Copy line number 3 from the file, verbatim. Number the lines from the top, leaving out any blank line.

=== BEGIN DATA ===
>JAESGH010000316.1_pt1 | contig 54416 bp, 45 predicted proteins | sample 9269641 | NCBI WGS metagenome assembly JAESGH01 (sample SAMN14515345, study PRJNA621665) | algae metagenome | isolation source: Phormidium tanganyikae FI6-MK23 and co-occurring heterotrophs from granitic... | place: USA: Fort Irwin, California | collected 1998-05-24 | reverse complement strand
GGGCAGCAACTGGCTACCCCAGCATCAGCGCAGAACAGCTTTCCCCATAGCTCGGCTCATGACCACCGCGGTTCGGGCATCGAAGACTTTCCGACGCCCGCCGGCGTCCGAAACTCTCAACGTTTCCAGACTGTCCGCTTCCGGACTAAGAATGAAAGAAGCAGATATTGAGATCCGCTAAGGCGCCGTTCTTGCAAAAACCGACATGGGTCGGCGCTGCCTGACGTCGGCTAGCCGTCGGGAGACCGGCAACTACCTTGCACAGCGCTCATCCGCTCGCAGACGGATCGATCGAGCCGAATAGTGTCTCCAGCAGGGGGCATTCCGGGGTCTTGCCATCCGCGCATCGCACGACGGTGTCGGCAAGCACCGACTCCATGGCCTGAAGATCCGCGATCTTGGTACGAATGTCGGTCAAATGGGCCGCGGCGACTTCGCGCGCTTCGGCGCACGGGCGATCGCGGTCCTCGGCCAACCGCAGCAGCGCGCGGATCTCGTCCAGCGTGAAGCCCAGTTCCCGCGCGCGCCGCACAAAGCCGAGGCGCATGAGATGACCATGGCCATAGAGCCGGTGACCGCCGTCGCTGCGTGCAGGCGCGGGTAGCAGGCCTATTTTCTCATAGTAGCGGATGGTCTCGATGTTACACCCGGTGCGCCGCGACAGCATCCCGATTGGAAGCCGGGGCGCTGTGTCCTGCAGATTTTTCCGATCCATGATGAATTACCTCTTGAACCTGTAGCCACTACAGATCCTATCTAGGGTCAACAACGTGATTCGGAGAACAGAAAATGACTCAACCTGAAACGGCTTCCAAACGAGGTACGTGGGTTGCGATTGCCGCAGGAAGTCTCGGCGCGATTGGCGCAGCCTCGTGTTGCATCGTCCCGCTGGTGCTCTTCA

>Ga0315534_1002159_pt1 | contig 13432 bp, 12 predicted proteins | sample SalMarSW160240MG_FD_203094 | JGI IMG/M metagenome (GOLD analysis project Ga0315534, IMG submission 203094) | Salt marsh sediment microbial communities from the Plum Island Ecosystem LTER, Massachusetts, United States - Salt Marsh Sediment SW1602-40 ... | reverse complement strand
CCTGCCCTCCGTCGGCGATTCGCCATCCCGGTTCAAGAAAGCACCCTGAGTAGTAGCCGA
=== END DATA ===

>Ga0315534_1002159_pt1 | contig 13432 bp, 12 predicted proteins | sample SalMarSW160240MG_FD_203094 | JGI IMG/M metagenome (GOLD analysis project Ga0315534, IMG submission 203094) | Salt marsh sediment microbial communities from the Plum Island Ecosystem LTER, Massachusetts, United States - Salt Marsh Sediment SW1602-40 ... | reverse complement strand